Making the most of Google’s page previews

Yesterday we looked at the new right-hand sidebar presentation of page previews in the Google results. All very nice for the searcher, but what are the implications for us as marketers? Don’t forget that one of the factors in how high you appear in the Google results is related to how often people click on your result when presented with it. In the past, this was down to how appealing you’d made the title and the description. Now, many of them will be getting a third cue as to the relevance of the result: the visual representation of the page.

This could change things completely. There are three factors in play here. Firstly, is your on-page headline legible in the slightly smaller version of the page, and is it appealing enough to click on? Secondly, is there an obvious image summarising what the page is about? And thirdly, does the page, at a glance, appear to be what it sets out to be? Let’s take a look at a result from our own website, one of last week’s articles:

Google preview of BMON site

Now, I’m pretty pleased with that. Like everyone else, there’s not been a chance to redesign the site to take account of this new feature, even if we’d been that impetuous. The screenshot above has been reduced to fit; here’s the actual size of the preview:

Actual size of the Google page preview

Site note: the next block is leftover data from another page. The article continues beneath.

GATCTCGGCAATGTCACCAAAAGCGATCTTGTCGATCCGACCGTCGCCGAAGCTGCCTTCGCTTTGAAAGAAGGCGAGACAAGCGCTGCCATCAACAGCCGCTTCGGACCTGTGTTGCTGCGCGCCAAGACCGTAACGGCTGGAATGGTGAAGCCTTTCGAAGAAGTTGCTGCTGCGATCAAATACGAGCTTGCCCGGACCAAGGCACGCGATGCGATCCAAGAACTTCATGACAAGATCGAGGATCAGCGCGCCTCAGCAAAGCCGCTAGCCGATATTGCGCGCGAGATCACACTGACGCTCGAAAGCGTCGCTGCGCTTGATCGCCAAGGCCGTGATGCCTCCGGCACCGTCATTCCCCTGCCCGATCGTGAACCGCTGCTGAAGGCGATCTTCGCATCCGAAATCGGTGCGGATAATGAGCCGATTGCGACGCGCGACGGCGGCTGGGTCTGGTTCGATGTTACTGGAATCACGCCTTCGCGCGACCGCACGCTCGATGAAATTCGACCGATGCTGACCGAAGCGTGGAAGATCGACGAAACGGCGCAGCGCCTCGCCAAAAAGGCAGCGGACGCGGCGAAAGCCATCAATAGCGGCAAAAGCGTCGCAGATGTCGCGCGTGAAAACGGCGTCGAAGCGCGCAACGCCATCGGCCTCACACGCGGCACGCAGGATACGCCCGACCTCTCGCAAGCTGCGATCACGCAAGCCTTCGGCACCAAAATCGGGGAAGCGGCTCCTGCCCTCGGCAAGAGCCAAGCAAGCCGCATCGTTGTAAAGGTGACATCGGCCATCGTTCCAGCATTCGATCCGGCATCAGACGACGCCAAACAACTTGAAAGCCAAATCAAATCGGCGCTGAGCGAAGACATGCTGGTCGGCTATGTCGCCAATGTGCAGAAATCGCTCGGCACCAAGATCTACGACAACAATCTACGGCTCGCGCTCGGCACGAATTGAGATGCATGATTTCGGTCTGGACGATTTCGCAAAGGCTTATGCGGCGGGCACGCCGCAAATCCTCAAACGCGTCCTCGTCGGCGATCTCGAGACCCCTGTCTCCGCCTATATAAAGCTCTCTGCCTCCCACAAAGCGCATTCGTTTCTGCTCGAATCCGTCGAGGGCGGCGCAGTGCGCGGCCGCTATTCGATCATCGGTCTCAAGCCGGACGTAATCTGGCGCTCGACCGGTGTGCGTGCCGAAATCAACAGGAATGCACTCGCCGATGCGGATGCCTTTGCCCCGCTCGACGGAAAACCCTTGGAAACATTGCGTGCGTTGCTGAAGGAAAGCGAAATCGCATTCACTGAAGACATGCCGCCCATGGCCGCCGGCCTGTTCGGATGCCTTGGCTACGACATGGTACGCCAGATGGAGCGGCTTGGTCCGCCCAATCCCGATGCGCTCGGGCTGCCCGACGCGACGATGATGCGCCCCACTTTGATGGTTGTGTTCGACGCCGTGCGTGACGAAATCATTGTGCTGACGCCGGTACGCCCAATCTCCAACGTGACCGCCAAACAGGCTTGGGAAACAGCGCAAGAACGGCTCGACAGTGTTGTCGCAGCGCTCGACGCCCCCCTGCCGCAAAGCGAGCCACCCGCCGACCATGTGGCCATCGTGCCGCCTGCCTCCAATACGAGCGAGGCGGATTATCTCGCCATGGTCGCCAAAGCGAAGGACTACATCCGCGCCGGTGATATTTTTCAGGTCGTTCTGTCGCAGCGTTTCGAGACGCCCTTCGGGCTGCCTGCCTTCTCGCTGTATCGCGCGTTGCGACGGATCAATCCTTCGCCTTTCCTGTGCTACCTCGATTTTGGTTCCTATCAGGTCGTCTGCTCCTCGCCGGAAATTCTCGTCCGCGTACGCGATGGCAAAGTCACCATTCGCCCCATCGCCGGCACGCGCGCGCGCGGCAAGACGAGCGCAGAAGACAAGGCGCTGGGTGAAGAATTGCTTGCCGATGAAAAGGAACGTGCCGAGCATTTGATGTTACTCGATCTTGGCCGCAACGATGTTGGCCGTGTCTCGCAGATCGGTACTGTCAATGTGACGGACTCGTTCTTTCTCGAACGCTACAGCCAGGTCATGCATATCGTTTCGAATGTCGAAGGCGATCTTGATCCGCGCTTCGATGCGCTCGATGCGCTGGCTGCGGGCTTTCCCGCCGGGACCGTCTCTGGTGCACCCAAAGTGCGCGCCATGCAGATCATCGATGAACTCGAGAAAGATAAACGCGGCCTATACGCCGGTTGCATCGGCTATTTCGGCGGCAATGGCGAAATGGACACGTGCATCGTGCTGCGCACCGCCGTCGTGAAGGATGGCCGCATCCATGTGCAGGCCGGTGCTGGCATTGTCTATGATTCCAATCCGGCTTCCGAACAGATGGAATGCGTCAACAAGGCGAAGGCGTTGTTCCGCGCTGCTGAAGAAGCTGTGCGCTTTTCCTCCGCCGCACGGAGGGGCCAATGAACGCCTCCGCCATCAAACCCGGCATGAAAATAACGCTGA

Is the headline legible? Just about, although I think we might increase its size a little. Is there an obvious image summarising the page? Well, no, but that may not be so much of an issue, because of the final question, which is “does the page appear to be what it sets out to be?” Here the answer is a most definite yes, because I’m trying to get over to Google searchers that here is a serious article which is what they’re looking for. There’s no doubt that – at a glance – the page contains an article, and maybe the absence of an image isn’t such a bad thing. If we were presenting a product page, in comparison, it’s unlikely that we’d have the opportunity to use a big legible headline, and therefore the product image would be critical.

How do your pages look? Are they just an illegible mess of menus, sidebars and tiny images which can’t be made out at this scale? While this new Google feature is clearly not a reason to go out and redesign your website, it is certainly something you should take into account when you next come to do so. And could there be some improvements which a designer could make now without adversely affecting other functions of the design?

Discussion

  1. David Stonier-Gibson

    I notice also that the summary sometimes has one or more black “callouts” containing the text surrounding the search term, placing it in context. That could have consequences for the design of the copy.

    On my laptop screen those callouts actually lie on top of the page, masking parts of it. On large screens they poke out to the right.

  2. Chris Rand Post author

    We don’t, but Google does have some technology to block “undesirable” images, so it may have seen those on some pages. This article suggests that’s the case.

  3. Ann Cibelli

    I turned SafeSearch off and still got the Preview not available message, so I don’t think it’s an image blocking issue (other pages on my electronic components site preview fine). I will keep digging.

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